Don’t take bullying lying down

Bullying exists in many forms — physical, verbal or psychological. It can range from a child being beaten up by peers in the school to being scarred emotionally by words.

By Lubna Al Midfa

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Published: Tue 16 Nov 2010, 10:36 PM

Last updated: Mon 6 Apr 2015, 3:08 AM

A child’s psyche can also be damaged through condescending remarks, aggressive tone of voice and taunting facial expressions.

Consequently, bullying has an inevitable influence on the quality of one’s learning at school.

Sana Abdul Atheem, adviser in the field of psychology in the Ministry of Education in Dubai, says the ministry recognises bullying in schools and is trying to tackle the malaise. “Some children don’t have enough knowledge and capability to understand and deal with the behaviour of bullies… Most importantly, they might not know the difference between how they should react or not in order to deal with bullies. As a result, we have educational specialists who create awareness among teachers and parents on how to detect if a child has been bullied. We offer educational specialists, psychologists and student counsellors whose main aim is to educate students to be more aware, which allows them to feel accepted.”

Currently, there is a social worker in every government school, as well as a number of psychologists working across the education sector. Sana Abdul Atheem adds that the Ministry of Education’s plan is to strategically provide academic guidance to counsellors in all schools in the near future.

At the Human Relations Institute (HRI) in Knowledge Village, Dubai, a campaign has been designed to create more awareness about the different kinds of bullying and people’s false perceptions on the subject. Dr Samineh Shaheem, Assistant Professor of Psychology and cross-cultural consultant, has designed a programme, ‘Bolt Down On Bullying’. Bolt stands for ‘Be a friend, Offer support, Learn to respond, Tell someone’. She is also collaborating with Jessica Swann on Dubai Eye 103.8FM. For the month of November, on Psyched Sundays (10am-12pm), the radio programme will be devoted to the anti-bullying campaigns, where they will have parents, teachers, therapists as well as other guests on the show.

The campaign hopes to help children and parents recognise the signs that someone has been subjected to bullying, what causes bullying to occur as well as offering a support system.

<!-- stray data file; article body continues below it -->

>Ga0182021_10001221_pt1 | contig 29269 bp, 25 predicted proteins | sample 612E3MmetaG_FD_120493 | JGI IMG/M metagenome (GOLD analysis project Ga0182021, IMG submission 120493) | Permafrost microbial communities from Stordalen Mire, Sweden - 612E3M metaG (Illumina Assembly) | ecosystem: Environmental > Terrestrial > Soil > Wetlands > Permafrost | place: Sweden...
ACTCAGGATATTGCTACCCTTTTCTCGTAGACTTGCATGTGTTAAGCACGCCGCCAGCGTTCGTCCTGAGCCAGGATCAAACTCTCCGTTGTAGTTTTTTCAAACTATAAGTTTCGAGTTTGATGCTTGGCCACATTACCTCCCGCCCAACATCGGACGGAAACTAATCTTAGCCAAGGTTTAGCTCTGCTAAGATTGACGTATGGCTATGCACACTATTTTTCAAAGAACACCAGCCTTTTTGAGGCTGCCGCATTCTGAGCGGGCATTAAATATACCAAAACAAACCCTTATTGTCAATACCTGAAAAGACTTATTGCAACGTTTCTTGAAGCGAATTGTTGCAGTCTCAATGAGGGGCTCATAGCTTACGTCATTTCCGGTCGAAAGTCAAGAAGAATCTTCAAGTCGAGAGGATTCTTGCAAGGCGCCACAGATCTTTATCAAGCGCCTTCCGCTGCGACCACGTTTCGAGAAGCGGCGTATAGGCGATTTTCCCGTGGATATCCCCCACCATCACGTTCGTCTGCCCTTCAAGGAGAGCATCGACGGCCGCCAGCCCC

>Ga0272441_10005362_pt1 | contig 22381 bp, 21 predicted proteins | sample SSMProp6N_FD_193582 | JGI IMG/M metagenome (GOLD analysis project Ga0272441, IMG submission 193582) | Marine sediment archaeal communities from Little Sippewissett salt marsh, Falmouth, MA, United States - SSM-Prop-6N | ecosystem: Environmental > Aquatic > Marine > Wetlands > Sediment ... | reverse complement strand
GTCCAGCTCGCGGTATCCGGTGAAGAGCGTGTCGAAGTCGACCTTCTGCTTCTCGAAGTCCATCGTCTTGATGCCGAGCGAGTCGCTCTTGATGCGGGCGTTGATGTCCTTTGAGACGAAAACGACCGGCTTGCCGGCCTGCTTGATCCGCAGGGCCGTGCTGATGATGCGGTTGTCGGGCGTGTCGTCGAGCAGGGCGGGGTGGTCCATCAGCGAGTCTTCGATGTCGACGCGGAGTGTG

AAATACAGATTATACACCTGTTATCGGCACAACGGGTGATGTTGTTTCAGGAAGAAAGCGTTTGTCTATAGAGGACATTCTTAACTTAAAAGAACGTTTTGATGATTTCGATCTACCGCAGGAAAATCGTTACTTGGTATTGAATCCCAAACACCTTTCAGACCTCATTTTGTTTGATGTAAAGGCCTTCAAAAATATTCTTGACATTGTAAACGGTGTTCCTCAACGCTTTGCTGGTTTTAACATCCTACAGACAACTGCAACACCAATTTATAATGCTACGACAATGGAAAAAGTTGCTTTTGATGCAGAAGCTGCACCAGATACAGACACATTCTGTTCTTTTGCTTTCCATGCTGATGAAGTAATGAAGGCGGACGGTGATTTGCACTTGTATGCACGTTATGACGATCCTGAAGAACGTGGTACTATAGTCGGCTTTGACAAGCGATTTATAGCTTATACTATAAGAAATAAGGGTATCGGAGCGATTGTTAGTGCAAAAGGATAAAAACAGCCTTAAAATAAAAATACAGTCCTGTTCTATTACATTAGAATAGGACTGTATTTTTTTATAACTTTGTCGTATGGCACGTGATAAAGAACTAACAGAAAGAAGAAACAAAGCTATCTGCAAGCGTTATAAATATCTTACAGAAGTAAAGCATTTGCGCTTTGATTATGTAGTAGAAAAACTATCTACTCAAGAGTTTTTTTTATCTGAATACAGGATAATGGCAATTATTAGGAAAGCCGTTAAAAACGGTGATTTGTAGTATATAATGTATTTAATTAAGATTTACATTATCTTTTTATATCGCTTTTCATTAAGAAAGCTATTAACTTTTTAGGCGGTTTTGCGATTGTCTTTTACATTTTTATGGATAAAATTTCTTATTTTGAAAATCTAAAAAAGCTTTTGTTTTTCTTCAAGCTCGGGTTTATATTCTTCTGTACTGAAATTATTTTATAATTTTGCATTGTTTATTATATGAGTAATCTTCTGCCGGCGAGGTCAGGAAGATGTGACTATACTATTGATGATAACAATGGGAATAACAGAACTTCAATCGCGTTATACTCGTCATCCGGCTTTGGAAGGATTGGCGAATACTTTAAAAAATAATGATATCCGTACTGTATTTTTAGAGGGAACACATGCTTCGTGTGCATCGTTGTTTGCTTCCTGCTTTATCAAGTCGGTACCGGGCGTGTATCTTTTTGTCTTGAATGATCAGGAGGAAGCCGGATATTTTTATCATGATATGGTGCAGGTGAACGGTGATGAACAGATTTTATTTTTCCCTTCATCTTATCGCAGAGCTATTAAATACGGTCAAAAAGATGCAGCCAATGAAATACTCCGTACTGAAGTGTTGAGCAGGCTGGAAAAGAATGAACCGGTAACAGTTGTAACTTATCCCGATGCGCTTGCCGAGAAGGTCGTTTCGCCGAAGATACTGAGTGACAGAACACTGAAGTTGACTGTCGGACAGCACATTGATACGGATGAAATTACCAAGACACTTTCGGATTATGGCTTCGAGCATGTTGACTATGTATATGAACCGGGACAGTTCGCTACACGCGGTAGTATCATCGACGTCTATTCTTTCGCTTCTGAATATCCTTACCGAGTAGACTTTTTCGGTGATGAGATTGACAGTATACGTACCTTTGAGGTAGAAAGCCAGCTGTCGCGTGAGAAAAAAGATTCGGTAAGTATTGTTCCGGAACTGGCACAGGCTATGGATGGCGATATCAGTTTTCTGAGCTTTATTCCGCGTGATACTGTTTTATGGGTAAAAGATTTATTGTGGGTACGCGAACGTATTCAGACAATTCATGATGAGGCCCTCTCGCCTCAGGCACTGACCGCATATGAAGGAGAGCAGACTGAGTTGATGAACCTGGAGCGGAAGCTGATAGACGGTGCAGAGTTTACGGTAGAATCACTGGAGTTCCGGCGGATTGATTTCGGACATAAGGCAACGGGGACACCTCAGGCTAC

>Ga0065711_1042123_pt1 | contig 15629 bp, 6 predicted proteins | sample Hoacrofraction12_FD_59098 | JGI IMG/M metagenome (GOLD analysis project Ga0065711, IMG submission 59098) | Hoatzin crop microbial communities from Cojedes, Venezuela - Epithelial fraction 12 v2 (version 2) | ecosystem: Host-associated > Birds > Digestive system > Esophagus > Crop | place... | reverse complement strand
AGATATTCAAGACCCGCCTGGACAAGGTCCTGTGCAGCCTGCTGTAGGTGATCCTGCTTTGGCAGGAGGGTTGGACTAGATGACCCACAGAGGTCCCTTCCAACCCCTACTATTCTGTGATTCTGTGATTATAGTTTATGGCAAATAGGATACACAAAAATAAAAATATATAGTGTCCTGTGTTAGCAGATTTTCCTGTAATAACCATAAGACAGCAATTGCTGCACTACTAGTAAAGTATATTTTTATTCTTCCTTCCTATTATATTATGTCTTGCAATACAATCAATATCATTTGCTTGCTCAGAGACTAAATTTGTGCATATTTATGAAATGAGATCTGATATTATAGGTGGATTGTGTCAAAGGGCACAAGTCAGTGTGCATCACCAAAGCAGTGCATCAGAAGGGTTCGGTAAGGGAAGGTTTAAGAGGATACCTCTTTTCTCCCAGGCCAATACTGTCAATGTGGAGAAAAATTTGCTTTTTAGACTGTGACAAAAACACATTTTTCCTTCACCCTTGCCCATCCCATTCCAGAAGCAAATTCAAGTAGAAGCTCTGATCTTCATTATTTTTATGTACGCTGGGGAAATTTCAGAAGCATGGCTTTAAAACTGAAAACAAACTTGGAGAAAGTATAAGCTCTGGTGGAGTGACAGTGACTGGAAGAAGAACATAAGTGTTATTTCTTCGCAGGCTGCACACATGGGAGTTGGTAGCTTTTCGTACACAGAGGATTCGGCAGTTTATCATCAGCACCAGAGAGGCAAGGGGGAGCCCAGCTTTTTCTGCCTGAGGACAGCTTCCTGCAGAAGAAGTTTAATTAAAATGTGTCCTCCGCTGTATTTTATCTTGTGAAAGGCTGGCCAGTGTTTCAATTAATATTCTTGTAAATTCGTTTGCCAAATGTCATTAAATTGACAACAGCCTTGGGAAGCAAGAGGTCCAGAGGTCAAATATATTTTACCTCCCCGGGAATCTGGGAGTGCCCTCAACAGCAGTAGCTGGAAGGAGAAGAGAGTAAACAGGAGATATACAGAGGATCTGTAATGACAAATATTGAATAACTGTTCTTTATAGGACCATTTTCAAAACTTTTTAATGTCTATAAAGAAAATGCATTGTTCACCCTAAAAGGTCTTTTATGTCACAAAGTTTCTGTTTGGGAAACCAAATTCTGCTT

Schools participating will have access to recent research and material on the topic and students will have a chance to take part in designing the official ‘Anti-Bullying Poster’ in the design competition. Counseling services will be provided for children and parents at HRI; seminars can be organised for students and teachers at schools should they wish.

Bullying also occurs at work, and affects productivity. The reasons behind such behavior are complex, but some of the possible reasons include a lack of empathy, or a need to feel superior or to gain an advantage out of a situation.

Learning to know when someone has crossed the boundaries of acceptable behaviour is the first step in recognising bullying behavior. According to Dr Samineh, people should ask the following questions: Are the comments unreasonable and unpredictable? Does the bully strike at the most unpredictable times, even after a successful meeting? Is the criticism about the mistake or the person? Is it designed to make the person aware of his/her error and to get it right in future, or just to humiliate the person? If the answers are yes, then that’s bullying.

Different forms of bullying range from kicking, spitting, malicious teasing, taunting, making threats to spreading rumours, engaging in social exclusion, extortion and intimidation. Generalisations cannot be made to understand why bullying occurs; but it should be recognised in all its forms and not tolerated. School visits will be arranged, and there will be seminars at the HRI during the first week of December, for which you can register at

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